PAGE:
This is National Mentoring Month. It seems as if every cause has a month - some more important than others.

This one is at the top of the list of causes that need to be recognized and addressed.

Gina Lawrence-Freeman, executive director of Big Brothers Big Sisters of Jefferson County recently submitted a letter to The Madison Courier detailing the importance of local volunteers to help our children in need of mentoring.

She wrote: “This year we want to use this opportunity to pay tribute to our donors, the often unsung heroes whose funding makes possible the professional match support and structure that bring people like Big Brother Ryan and Little Brother Devin together and help sustain our mentoring matches over time.  At Big Brothers Big Sisters of Jefferson County , we know that longer matches yield strong results for our Littles.

They key to success is to develop long-term mentor-child relationship.

“Our priority and what differentiates Big Brothers Big Sisters is our commitment to providing long-term mentoring, resulting in proven positive educational and social outcomes, improving kids’ chances to succeed. Donors enable Big Brothers Big Sisters’ quality staff, backed by proven support systems and structures, to provide ongoing support for “Littles,” their families and “Bigs,” from before each match is made, throughout the course of the mentoring friendship.

Of course, there are never enough volunteers. BBBS needs more adults to provide mentorships to children on the waiting list.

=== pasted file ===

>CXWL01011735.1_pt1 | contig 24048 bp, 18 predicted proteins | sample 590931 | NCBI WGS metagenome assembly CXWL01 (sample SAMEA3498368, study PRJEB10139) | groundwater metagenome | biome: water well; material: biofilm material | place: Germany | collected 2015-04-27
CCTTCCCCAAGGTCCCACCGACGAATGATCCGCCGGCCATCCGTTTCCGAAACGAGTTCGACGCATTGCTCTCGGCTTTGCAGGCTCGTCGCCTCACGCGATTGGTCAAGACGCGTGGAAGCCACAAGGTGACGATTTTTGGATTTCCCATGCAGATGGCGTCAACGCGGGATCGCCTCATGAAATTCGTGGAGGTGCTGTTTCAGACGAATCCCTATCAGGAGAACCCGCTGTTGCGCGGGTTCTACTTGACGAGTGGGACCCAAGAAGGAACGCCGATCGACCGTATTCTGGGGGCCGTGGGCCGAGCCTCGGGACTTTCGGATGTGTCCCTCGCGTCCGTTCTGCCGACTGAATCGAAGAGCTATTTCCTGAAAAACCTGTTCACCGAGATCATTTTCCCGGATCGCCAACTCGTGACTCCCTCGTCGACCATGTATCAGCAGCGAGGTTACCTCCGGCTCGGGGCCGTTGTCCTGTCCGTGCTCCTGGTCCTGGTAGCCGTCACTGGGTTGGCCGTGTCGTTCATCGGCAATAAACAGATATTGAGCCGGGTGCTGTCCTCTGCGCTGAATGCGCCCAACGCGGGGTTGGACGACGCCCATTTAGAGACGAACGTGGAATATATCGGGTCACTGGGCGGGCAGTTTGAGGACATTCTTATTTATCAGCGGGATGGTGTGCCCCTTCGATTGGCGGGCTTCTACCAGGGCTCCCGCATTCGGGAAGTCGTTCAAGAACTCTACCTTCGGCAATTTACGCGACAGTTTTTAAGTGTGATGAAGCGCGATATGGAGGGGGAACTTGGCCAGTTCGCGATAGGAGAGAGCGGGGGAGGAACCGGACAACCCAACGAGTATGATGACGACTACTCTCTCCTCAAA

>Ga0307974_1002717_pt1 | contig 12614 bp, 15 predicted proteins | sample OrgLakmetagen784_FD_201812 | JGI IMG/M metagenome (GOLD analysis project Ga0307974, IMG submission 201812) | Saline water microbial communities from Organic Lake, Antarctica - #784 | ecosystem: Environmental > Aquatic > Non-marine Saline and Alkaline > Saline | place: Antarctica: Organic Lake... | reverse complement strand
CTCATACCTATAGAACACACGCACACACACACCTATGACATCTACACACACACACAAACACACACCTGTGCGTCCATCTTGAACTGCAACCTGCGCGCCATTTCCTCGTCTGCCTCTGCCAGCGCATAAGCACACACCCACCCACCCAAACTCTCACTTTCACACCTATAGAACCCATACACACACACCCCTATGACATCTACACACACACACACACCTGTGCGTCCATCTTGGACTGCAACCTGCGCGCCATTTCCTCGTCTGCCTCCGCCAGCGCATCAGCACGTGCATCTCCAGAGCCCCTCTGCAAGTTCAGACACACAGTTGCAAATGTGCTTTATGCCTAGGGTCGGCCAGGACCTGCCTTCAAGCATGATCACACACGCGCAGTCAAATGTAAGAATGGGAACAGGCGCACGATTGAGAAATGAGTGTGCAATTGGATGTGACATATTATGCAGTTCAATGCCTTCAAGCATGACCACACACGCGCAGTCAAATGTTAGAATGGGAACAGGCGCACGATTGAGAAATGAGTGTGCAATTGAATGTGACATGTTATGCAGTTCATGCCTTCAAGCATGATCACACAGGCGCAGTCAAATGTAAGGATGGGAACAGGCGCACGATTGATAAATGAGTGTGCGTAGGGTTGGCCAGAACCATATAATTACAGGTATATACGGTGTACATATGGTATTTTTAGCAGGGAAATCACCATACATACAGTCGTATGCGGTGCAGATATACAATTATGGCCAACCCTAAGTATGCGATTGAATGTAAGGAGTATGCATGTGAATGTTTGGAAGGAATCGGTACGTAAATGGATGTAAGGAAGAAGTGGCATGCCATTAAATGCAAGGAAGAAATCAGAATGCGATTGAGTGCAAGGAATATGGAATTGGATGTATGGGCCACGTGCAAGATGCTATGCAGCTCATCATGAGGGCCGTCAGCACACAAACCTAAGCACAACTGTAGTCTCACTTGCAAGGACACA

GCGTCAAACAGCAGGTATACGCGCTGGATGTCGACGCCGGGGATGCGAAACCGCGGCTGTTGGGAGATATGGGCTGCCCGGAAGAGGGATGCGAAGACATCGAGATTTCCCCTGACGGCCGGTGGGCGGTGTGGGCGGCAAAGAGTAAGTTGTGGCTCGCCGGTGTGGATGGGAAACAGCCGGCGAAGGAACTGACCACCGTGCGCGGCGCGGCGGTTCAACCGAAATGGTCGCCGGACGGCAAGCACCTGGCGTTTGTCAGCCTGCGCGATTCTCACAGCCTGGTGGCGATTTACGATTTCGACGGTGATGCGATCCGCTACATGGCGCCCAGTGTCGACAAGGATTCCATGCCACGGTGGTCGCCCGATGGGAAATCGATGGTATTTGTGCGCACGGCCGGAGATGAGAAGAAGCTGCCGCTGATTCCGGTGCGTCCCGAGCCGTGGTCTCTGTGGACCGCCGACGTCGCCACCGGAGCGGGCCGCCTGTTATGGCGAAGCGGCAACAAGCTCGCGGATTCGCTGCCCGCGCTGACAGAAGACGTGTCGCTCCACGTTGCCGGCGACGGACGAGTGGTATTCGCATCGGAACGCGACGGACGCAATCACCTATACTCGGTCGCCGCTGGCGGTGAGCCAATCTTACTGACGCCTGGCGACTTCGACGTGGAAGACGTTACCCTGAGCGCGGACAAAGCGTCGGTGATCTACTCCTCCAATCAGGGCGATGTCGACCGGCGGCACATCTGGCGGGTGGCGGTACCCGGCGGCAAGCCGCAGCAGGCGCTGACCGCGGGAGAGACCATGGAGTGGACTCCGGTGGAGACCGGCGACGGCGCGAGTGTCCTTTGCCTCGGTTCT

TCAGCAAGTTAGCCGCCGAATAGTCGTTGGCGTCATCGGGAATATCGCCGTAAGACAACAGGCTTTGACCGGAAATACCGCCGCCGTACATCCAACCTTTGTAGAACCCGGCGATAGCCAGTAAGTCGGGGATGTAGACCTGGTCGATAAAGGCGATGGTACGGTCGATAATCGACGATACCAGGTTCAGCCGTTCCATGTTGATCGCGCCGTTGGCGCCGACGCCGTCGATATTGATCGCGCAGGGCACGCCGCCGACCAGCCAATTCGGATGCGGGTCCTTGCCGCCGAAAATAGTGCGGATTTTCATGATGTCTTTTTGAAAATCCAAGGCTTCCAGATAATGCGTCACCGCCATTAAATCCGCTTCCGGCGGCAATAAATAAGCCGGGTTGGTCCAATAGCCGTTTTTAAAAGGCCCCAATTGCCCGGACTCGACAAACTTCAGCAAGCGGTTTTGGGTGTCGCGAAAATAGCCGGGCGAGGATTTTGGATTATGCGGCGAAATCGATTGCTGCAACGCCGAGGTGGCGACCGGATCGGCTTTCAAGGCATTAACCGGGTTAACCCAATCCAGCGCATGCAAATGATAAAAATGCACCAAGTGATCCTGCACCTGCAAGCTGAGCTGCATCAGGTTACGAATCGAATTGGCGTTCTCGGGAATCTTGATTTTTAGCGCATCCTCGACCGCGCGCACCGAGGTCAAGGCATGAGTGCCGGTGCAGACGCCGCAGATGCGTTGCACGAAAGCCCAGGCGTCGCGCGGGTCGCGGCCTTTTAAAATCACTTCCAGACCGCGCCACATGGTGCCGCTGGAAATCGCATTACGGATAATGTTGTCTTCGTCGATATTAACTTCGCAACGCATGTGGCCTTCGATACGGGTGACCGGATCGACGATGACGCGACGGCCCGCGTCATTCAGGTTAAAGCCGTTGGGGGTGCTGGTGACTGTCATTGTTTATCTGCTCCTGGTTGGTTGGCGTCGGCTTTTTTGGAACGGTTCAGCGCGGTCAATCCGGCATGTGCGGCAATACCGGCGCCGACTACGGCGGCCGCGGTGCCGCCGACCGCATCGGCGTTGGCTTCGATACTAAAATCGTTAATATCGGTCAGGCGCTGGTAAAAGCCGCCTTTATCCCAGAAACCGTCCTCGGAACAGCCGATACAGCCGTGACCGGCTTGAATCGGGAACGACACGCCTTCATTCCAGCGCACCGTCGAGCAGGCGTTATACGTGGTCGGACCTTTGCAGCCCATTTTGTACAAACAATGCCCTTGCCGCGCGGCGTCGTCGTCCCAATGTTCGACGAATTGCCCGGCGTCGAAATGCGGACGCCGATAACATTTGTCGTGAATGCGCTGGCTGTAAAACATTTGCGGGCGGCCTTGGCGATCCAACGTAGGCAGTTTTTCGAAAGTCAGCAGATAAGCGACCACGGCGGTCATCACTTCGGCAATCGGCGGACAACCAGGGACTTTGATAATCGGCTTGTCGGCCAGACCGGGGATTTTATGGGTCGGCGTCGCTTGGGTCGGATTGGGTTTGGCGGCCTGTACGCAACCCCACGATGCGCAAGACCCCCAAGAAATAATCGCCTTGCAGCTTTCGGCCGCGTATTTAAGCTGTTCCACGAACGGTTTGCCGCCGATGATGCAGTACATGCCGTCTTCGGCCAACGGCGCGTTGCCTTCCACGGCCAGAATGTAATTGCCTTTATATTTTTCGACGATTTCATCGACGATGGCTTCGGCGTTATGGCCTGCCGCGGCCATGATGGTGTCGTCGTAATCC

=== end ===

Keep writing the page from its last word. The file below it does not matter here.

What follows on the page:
A mentor is more likely to increase his or her appreciation for diversity, feel more productive at work, develop core leadership skills and communication skills and feel good for having positively influenced another life.

“When a child receives a Big Brother or Big Sister, they embark on a journey that ultimately leads to their growth and success. Through the guidance and friendship of their mentors Littles are given the hope to dream bigger, the opportunity to see beyond the boundaries of their neighborhoods, and the challenge to think beyond their ideas of what they are capable of achieving.  This journey takes them farther than they ever once imagined, and it all begins with that first step that brings them through the doors of our organization,” Freeman wrote.

It takes a network of mentors, families, corporate and educational partners and individual donors to develop a successful program.

Consider becoming a mentor. For more information about mentoring a child in Jefferson County contact Big Brothers Big Sisters of Jefferson at 812-273-0797 or email us at